You’ve set up your classroom and small group area. You’ve found a solid set of decodable and leveled readers. You’ve assessed your students and formed guided reading groups. But do you know what the first day of guided reading looks like? When you call students’ names to your table, do you know what you’re going to do with five little faces looking at you?
The first day of guided reading is very exciting, but knowing exactly what to do can make the groups go much smoother. Having a well-planned first meeting with your guided reading groups can set the expectations for the rest of the year. Let’s dive into some things you can do on day one of guided reading to have a successful year!
Start With a Get to Know You Activity
By having students play a get to know you game, not only do they get to know each other better, but you get to know students’ interests, too! Then, you can easily connect with students on a personal level. One simple activity to try is “Would You Rather”. Just jot down a few questions and give everyone a chance to answer. Here are a few you could start with:
Would you rather…
- read adventure books or fairy tales?
- read nonfiction or fiction books?
- listen to a book or read a book?
- read to learn something new or read a story for fun?
- read with a friend/family member or alone?
Set the Expectations for Your Group Time
Some students may have never participated in a guided reading group before. You will need to introduce the group and setting the expectations for how you will use the time together is important. Explicitly tell each group why they are meeting with you (so that they can practice problem-solving and learn how to implement reading strategies while reading). Then, give students an overview of what they will be doing each time they meet with you. You can find an example guided reading schedule on my blog HERE.
Practice Book Routines
Next, you’ll want to practice book routines with each reading group. Where will they get their books from? What will they do with them afterward? When you hand them the book, will they set it on the table and wait for you to ask them to open it? Give your readers a book to physically practice with. Then they will know exactly what to do each time they come to your table. This will save you tons of time later not having to constantly remind them!
For kindergarten students, you’ll also want them to review what to do with a book. Reviewing and teaching concepts about print will be very important for these young readers. We need our readers to understand how to open a book, when to turn the page, identifying letters, words, and sentences, and so much more!
Introduce Students to Literacy Manipulatives
Another activity to do during the first day of guided reading is to show students different literacy manipulatives they might use during guided reading groups. Give them a chance to touch and play with them, too. This will help save time in the future because these items won’t be brand new. Some items you may want to have out for the first meeting are:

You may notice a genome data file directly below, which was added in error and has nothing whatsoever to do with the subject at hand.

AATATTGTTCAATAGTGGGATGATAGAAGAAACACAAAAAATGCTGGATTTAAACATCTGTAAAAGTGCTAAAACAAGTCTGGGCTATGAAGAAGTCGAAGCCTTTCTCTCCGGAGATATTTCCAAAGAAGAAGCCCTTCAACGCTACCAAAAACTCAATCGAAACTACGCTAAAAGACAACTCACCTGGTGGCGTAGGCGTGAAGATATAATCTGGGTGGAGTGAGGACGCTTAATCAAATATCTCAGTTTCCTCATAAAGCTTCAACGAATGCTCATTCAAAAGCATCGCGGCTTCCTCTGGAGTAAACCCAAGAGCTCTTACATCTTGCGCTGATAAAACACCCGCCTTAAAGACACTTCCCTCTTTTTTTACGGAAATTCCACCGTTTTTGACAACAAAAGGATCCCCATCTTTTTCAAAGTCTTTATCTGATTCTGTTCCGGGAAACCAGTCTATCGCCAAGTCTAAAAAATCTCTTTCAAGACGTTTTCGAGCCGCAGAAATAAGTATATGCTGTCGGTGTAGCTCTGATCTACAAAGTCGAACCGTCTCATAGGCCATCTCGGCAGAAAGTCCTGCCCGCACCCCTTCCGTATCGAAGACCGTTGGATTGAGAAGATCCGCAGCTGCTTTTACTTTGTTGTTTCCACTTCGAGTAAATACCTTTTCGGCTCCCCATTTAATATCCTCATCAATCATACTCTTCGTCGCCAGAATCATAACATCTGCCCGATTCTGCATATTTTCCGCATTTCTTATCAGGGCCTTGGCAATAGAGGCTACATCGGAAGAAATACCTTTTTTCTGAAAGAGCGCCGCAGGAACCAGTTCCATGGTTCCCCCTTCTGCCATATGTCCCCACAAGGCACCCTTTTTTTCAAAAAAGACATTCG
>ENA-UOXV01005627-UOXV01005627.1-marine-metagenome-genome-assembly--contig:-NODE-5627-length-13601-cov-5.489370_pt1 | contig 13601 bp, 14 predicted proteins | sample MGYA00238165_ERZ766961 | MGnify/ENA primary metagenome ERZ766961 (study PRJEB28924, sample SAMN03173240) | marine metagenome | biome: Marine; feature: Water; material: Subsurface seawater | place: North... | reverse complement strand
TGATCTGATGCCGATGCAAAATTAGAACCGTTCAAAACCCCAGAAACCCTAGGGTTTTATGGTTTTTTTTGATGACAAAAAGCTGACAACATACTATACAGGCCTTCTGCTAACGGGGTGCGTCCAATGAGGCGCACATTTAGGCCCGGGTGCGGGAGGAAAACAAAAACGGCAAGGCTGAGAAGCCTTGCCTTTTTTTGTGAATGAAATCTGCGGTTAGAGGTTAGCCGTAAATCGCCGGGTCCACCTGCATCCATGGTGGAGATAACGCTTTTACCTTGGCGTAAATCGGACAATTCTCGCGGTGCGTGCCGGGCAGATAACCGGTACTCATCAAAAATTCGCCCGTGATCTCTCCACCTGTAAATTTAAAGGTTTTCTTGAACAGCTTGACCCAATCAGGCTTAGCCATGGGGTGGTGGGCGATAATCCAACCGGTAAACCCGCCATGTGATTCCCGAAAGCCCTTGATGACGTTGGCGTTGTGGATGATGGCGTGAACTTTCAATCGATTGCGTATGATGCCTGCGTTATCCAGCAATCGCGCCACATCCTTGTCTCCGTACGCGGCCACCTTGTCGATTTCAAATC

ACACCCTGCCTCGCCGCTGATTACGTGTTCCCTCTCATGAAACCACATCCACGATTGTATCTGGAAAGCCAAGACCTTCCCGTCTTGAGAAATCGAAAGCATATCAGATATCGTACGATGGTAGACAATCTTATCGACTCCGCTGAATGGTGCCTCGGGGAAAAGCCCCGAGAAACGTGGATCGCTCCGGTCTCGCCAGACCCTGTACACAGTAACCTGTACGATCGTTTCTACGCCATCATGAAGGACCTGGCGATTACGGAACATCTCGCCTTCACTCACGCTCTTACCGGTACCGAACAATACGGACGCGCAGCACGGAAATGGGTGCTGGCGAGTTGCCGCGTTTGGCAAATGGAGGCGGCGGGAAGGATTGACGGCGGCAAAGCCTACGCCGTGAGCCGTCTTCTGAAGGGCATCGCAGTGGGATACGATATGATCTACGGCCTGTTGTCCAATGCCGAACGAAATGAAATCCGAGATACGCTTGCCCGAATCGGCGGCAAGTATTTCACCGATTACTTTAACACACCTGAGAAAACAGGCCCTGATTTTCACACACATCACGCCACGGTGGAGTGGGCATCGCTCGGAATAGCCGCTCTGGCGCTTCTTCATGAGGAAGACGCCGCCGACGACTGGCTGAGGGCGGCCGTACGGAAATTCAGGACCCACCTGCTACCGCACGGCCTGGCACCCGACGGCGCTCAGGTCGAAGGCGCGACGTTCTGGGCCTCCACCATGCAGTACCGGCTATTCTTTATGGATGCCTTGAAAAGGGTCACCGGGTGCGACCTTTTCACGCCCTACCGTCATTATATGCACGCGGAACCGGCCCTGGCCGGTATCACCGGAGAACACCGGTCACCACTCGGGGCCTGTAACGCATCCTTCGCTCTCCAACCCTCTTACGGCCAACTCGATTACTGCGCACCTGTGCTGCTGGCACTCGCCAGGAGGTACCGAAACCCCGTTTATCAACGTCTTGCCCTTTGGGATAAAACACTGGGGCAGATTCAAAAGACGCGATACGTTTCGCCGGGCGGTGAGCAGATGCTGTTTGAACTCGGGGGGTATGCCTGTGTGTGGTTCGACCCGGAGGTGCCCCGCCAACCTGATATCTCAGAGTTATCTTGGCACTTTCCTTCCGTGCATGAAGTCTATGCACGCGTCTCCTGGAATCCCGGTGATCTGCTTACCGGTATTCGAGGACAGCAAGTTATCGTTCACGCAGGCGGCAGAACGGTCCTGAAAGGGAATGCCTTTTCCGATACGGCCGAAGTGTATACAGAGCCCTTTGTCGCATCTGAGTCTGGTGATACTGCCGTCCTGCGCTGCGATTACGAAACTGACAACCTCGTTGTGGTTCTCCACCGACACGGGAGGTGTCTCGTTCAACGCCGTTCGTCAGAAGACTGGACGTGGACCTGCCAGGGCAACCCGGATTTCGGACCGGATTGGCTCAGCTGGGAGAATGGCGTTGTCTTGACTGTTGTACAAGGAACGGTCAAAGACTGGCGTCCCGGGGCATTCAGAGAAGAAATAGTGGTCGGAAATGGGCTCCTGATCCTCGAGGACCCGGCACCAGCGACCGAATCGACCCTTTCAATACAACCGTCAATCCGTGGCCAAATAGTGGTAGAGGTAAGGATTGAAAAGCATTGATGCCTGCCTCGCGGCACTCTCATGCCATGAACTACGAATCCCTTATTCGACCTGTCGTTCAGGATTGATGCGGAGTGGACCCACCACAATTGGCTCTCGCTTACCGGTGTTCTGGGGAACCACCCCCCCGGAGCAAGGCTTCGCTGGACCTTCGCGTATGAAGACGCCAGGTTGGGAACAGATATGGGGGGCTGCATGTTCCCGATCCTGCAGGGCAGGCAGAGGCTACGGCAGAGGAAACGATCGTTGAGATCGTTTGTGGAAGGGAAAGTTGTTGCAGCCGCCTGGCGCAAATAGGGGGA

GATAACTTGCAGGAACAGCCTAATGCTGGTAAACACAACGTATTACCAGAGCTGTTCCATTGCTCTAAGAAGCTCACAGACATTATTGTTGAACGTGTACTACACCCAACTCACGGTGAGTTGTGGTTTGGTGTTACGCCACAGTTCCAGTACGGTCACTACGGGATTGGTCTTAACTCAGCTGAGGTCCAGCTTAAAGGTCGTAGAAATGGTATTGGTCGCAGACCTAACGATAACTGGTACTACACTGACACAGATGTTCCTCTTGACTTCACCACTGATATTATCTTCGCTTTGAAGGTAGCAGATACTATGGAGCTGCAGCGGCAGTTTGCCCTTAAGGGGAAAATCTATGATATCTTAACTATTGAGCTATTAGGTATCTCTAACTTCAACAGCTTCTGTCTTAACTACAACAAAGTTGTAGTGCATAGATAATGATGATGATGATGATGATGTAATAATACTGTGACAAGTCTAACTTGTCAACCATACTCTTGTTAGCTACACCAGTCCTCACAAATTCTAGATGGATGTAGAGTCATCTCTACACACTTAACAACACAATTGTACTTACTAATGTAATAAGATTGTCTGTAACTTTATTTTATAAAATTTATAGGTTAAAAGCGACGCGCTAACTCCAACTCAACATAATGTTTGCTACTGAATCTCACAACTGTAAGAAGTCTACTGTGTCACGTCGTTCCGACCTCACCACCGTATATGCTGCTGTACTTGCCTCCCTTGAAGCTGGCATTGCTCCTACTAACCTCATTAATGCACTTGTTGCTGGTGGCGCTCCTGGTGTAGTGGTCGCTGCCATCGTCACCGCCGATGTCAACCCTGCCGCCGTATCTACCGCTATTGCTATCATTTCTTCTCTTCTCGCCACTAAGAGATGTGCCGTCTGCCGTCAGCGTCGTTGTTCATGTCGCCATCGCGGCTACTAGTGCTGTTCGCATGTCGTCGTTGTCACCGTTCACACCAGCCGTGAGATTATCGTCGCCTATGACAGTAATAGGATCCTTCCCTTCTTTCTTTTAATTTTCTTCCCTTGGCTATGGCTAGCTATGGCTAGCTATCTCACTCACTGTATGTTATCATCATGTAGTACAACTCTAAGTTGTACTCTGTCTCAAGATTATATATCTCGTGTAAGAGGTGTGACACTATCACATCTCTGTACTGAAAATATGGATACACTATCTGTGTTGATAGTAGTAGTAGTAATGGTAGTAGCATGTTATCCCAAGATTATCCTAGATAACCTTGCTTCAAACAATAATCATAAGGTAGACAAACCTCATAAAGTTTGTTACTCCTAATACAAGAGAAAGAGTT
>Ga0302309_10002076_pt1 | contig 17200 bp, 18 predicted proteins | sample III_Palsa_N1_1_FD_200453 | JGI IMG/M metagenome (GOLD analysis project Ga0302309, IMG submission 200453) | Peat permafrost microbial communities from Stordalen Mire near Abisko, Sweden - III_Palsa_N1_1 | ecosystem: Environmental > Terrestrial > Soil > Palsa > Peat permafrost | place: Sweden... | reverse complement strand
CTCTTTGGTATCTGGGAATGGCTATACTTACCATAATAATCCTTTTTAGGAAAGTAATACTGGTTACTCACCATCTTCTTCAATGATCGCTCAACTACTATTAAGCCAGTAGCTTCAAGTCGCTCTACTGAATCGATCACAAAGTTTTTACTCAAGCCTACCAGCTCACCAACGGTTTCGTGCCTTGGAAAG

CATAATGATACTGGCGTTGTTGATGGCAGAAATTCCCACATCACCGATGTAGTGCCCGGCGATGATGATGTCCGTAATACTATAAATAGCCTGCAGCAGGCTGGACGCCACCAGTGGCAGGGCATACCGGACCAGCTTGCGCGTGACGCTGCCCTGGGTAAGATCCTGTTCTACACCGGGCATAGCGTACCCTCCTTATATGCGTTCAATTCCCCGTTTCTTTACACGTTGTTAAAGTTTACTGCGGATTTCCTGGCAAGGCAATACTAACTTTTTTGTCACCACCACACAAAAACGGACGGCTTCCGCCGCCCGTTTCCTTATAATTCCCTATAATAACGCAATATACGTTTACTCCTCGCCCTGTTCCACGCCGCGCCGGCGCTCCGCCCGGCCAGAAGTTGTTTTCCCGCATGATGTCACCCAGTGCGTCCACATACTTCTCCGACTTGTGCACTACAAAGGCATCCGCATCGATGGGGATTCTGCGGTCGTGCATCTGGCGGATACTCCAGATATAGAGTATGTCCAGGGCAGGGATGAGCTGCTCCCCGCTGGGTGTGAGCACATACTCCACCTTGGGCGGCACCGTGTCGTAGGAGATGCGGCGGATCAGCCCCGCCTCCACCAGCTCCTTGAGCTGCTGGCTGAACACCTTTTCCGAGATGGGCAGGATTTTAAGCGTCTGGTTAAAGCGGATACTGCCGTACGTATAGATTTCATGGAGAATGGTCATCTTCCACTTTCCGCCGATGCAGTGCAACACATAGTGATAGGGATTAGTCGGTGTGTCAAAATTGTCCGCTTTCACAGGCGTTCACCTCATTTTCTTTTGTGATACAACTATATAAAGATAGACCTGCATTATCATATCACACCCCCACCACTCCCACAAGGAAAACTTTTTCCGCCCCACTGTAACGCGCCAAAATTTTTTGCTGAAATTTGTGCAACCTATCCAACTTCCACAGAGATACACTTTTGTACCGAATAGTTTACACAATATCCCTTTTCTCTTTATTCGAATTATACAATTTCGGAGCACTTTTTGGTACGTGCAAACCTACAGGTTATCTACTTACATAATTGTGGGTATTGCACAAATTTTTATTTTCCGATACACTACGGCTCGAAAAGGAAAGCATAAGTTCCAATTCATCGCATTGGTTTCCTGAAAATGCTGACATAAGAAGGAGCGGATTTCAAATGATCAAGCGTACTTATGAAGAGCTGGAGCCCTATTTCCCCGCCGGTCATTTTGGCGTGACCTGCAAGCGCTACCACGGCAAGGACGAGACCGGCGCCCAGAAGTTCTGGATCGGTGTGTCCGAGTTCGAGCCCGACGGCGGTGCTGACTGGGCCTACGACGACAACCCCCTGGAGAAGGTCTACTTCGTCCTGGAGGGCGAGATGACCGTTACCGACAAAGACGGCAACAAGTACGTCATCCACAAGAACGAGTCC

- alphabet chart
- letter tiles
- Elkonin boxes and cubes
- personal pointers
- high-frequency word cards
You can get a FREE set of printable literacy manipulatives on my blog HERE. You can make a set of six to use with each group at your table or give each student their own set of literacy manipulatives to help prevent the spread of germs.
Let Students Know What Happens When They Miss a Station
If you have engaging and high-quality literacy stations, your students might be disappointed to miss out on a station while they’re with you during guided reading groups. You’ll want to make a plan for what you want students to do and let them know. When they know what happens when you pull them from a station, they’ll be more likely to be excited to go to your guided reading group.
There isn’t a right or a wrong way to handle what to do when students miss a station. You choose whatever you think will be best for your students. Here are a few options to consider:
- Let students tuck the station activity away (if there is a student recording page) and finish it anytime they have free time in the week.
- Let students work on that station during morning work time.
- Allow students to choose to finish the station they were in or move on to the next one.
Getting Started with Guided Reading Books
After your first day of guided reading, you’ll be ready to start guided reading lessons with your students. I love getting to begin this part of their reading journey! To get started, you may want to begin with leveled readers while you help students get to know and understand what guided reading groups are all about.
I have a full set of guided reading books and lessons with everything the teacher and students need for lessons in my shop. There are guided reading kits for levels A-M in both digital and print versions.
After you’ve gotten to know students’ reading skills and capabilities better, you may want to switch to decodable readers to better refine their reading skills. Decodable books allow students to practice specific phonics patterns and build strong reading foundational skills. To help get you going with decodable readers, I’ve created decodable texts and lessons that cover short vowels, digraphs, blends, and long vowels.
Each set has decodable texts in color, black and white, and digital versions. Each book has a corresponding scripted lesson plan so you know exactly what to do during guided reading lessons. Plus, each lesson includes phonics practice, word work, and a writing extension.
There is no right and wrong way to begin your first day of guided reading groups. Get to know your readers. Introduce the time to them. Be intentional. You WILL make a difference in their reading journey!